- Title IX also protects male students from sex discrimination, and the ongoing development of legal protections for transgender students is presenting new questions.
- Title IX’s regulations currently do permit segregated teams if the selection for such teams is based upon competitive skill or if the activity is a contact sport.
- School districts should provide specific training for coaches about equal opportunities, equal treatment, and gender stereotypes.
- Interest levels, or the number of participants, may not be a defense if alleged inequities could be contributing to the disparities in interest and participation in the first place.
- Funding is often the reason for inaction, but think carefully about whether it’s too easy an excuse. If two stadiums are not in the budget, for example, consider alternating which teams use them at particular times.
Perhaps the biggest takeaway for school officials is this: Actively question whether the status quo in your athletic programs would stand up to skeptical questions from students, parents, or the community—let alone a legal challenge. In a changing society, what is customary (“Boys in our community just like sports more than girls!”), traditional (“Well, I know girls’ soccer is by far our most successful team, but homecoming always is a football game!”), or just a result of inertia (“No one’s ever complained about that yet!”) may not be fulfilling the promise we have made in Title IX to all of our students.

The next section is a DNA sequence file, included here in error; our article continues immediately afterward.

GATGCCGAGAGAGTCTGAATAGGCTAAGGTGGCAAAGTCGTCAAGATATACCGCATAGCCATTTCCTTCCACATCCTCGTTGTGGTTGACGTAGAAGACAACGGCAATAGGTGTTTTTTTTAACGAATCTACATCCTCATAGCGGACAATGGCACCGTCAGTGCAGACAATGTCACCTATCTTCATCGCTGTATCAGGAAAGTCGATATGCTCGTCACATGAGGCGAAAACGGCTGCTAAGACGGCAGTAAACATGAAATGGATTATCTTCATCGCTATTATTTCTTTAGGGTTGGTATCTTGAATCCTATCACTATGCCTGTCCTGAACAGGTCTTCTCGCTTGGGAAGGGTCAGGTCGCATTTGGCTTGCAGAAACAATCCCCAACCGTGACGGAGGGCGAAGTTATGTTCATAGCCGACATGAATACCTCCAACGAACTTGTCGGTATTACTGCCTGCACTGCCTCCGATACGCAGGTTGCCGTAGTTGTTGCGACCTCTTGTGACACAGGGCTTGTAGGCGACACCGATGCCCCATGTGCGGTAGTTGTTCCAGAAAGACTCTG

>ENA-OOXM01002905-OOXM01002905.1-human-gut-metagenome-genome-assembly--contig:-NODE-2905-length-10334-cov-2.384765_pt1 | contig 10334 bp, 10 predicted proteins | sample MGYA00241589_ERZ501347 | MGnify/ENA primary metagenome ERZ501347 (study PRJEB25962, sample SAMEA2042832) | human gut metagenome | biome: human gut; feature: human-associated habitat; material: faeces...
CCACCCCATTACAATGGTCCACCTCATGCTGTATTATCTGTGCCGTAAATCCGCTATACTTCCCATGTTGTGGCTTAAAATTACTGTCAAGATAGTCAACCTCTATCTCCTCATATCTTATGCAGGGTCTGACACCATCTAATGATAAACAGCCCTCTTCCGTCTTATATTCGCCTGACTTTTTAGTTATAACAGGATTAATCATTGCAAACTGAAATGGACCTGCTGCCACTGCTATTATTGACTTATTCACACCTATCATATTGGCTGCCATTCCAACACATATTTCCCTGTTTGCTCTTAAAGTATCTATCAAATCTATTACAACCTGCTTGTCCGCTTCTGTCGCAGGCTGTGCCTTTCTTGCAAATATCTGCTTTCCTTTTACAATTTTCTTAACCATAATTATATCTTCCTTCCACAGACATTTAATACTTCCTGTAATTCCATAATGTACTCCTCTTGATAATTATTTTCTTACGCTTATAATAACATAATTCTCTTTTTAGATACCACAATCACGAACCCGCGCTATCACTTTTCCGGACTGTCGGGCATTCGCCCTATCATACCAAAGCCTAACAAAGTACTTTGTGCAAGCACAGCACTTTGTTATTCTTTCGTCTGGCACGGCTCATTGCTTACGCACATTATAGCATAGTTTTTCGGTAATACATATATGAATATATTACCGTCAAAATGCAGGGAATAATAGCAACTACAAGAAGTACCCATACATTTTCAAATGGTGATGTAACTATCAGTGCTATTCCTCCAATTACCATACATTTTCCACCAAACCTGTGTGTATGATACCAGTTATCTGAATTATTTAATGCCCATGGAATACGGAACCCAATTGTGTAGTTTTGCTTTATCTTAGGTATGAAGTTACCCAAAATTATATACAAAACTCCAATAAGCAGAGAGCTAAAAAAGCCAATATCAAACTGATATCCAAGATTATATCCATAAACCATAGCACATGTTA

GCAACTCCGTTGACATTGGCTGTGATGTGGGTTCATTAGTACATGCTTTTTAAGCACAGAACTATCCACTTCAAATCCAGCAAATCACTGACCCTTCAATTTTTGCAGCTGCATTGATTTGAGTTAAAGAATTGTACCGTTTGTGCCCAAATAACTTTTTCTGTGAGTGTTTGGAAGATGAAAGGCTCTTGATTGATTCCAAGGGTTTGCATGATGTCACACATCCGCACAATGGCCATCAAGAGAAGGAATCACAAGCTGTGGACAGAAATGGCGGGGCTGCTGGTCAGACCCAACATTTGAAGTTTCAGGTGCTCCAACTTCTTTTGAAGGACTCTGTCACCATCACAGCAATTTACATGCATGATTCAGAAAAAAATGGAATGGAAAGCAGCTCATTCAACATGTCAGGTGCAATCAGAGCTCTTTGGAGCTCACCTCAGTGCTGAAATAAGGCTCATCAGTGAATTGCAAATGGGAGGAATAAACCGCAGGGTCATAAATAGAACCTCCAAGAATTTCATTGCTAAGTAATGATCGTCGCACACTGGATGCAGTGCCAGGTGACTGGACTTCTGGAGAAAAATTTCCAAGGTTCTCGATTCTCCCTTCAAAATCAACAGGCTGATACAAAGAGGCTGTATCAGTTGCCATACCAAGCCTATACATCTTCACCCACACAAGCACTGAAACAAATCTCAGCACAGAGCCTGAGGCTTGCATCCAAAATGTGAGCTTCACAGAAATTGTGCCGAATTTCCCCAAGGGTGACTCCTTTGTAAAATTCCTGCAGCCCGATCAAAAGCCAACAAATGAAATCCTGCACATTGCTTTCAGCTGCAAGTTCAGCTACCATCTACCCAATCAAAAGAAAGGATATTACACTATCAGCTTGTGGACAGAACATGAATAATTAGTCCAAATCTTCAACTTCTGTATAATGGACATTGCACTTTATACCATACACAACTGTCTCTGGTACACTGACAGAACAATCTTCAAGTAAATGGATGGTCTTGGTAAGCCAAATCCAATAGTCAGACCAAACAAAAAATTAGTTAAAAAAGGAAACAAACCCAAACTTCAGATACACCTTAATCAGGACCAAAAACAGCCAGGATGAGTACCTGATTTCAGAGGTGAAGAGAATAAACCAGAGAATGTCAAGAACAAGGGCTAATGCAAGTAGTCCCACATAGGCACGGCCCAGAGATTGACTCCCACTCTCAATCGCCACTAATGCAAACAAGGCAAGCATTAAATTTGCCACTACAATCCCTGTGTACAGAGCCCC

Suzanne E. Eckes, JD, PhD, is a professor at Indiana University, Bloomington, IN, co-author of Principals Avoiding Lawsuits, and the immediate past president of the Education Law Association. Tom Hutton is a Honolulu-based independent consultant and a former school board attorney and charter school authorizer. He is a longtime member of the Education Law Association.